probation, not a syllable can be added to it. ed the water one hundredth part of its bulk A deviation from this rule would incur á The same apparatus was placed in a cannon severe punishment.
filled with water, and secured very tight, Compressibility of Water.--Mr Perkins, when a pressure equal to 500 fathoms was the ingenious inventor of the siderographic forced in by means of the hydraulic press, process of engraving, appears to have as- and the same results as in the experiment certained that water is compressible in a in the ocean took place. Journal of much greater degree than it appeared to be Arts. from the experiments of Canton and Zimmer- New South Wales. at Sydney, ip New
Having filled a cylinder, three feet South Wales, there are, at present, three long and four inches diameter, with water, in public journals
, and five other periodical to which a rod or piston was passed through publications. A second printing office has a stuffing box, and having a sliding ring also been established lately at Port Jack upon the rod, the whole was lowered 500 son. They now export cattle to the Isle of fathoms into the sea, when it appeared, by France, and the market at Sydney is conthe situation of the sliding ring, that the sidered as plentiful in the different com, column of water which pressed upon the modities of Europe, as well as of India and piston had sunk it so as to have compresse China.
WORKS PREPARING FOR PUBLICATION.
The Rev. William Snowden, perpetual MR CHARLES Mills, author of the His. Curate of Horbury, near Wakefield, has tory of the Crusades, is engaged in preparing in the press a volume of Sermons, Doctrinfor publication, Travels in Europe, during al, Practical, and Occasional. the Pontificate of Leo the Tenth,a work Mr Francis Lathom, author of many essimilar in plan, but different in subject, to teemed novels and romances, will soon pubthe Abbé Barthelemi's Travels of Anachar- lish The One Pound, Note, a Tale of Midsis.
Lothian ; and also new editions of some of Letters written for the Post and not for his works that have long been out of the Press, small 8vo, will speedily ap: print. pear.
The author of Redmond the Rebel, who Mrs Graham, author of an Account of is a Scotch gentleman of rank, announces a a Residence in India, is now publishing an new wořk, entitled St Kathleen, or the Account of a Residence during Three Rock of Dunpismoyle. Months in the Mountainous Country East Miss Stanhope's (author of the Bandit's of Rome, with engravings of the Banditti Bride, &c.) historical romance of the Cruand Peasantry of the Country.
saders, on which she has been employed The author of the “ Widow of Nain” the last two years, will appear early in intends shortly to publish a new poem, un- July. der the title of The Outlaw of Taurus- to The Rev. H. K. Bonney will publish, in which will be appended a few specimens of course of the Summer, Historic Notices in a free translation of the “Edipus Colo- reference to Fotheringay, in an octavo vonos” of Sophocles.
lume, with engravings by Storer. A translation is printing of Travels in Memoirs of the Rev. Mark Wilks, late England, Wales, and Scotland, in the year of Norwich, by his daughter, is printing in 1816, by Dr Spiker, Librarian to his Ma- a duodecimo volume, jesty the King of Prussia.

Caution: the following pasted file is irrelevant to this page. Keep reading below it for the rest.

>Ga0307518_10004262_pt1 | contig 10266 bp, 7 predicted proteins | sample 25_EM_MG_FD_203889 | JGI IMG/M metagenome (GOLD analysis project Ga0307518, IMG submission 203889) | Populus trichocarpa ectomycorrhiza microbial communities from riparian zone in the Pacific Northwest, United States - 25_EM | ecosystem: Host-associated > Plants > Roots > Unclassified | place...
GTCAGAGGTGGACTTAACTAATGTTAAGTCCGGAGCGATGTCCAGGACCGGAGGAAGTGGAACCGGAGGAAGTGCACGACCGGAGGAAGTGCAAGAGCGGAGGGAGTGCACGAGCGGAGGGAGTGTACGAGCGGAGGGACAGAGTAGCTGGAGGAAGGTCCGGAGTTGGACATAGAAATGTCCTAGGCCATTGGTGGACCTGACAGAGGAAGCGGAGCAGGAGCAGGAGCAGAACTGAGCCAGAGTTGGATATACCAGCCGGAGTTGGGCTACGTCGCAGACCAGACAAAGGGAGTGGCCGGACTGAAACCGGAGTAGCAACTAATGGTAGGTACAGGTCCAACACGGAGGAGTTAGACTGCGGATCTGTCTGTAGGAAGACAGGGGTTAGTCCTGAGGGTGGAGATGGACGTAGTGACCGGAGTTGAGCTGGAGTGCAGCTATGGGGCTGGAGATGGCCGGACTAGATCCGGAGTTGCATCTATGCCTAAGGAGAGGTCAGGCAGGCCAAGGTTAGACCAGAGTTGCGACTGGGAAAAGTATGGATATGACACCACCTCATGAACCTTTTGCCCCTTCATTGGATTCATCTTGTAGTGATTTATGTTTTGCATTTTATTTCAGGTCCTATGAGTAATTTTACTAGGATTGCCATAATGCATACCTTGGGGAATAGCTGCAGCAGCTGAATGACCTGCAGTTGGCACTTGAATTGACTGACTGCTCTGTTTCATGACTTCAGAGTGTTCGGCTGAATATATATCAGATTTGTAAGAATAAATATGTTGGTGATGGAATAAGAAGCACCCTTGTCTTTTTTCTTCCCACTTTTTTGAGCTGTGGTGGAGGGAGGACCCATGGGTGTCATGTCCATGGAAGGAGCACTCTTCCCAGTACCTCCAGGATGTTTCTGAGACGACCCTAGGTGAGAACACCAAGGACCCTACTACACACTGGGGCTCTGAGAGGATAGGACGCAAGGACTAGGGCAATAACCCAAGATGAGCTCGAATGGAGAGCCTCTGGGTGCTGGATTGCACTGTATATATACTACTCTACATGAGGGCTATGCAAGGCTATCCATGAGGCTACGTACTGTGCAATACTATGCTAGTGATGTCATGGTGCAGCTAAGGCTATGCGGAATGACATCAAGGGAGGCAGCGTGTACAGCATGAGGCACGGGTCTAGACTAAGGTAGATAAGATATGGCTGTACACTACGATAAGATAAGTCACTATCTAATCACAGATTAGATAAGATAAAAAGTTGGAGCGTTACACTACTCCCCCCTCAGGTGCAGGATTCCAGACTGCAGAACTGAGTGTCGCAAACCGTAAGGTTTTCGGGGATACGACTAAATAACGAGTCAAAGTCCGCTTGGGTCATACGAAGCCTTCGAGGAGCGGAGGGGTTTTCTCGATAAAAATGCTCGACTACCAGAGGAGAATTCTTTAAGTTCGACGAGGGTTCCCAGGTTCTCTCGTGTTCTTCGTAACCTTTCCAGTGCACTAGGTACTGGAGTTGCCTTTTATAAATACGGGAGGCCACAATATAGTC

The Rev. Dr J. P. Smith will soon Capt. Prior is printing in one volume, publish the second volume of Scripture with one hundred Engravings, Narratives Testimony to the Messiah. of all the Voyages round the World, from Shortly will be published, Outlines of Magellan to Kotzebue. Such a volume Midwifery, developing its Principles and must at once be interesting and popular. Practice, by J. T. Conquest, M. D. F. L. S.
A Comic Poem is preparing for the press, &c. on the Royal Coronation Claims, by J. Bisset, Esq. author of The Descriptive Guide
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Lectures on the Philosophy of the Hu. A Biographical Class-Book is announced, man Mind; by the late Dr Thomas on the plan of Blair's well known General Brown, Professor of Moral Philosophy in Class-Book. It will consist of 365 lives of the University of Edinburgh. 4 vols. eminent men, from Homer to Grattan.
Speedily will be published, Popular Qb- Illustrations of Phrenology; by Sir Geo. servations on Regimen and Diet.
S. Mackenzie, Bart. F. R. S. L. & E. I vol:
8vo, with sixteen engravings. This work is metry of Curve Lines; by Professor Leslie. undertaken for the purpose of giving a suc- 1 large vol. 8vo. cinct, and, as far as possible, a popular view Elements of Natural Philosophy ; by of the new System of Philosophy, and of Professor Leslie. 3 vols. 8vo. furnishing the Student with the means Transactions of the Royal Society of of satisfying himself of its truth by instruct. Edinburgh. Vol. IX. Part I. 4to. ing him in the art of observing,
The Poems of Alexander Montgomerie, Elements of Geometry and Plane Trigo. Author of the Cherrie and the Slae. With nometry; by John Leslie, Esq. formerly a Prefatory Memoir and a Glossary. Professor of Mathematics, and now of Na. The Elements of Algebra in Theory and tural Philosophy, in the University of Edin. Practice, containing all the most useful burgh. Fourth edition enlarged and im- Modern Improvements in the Science ; by proved.
Robert Sharp, Teacher of Mathematics in Geometrical Analysis, and the Geo Edinburgh. * 1 vol. 8vo.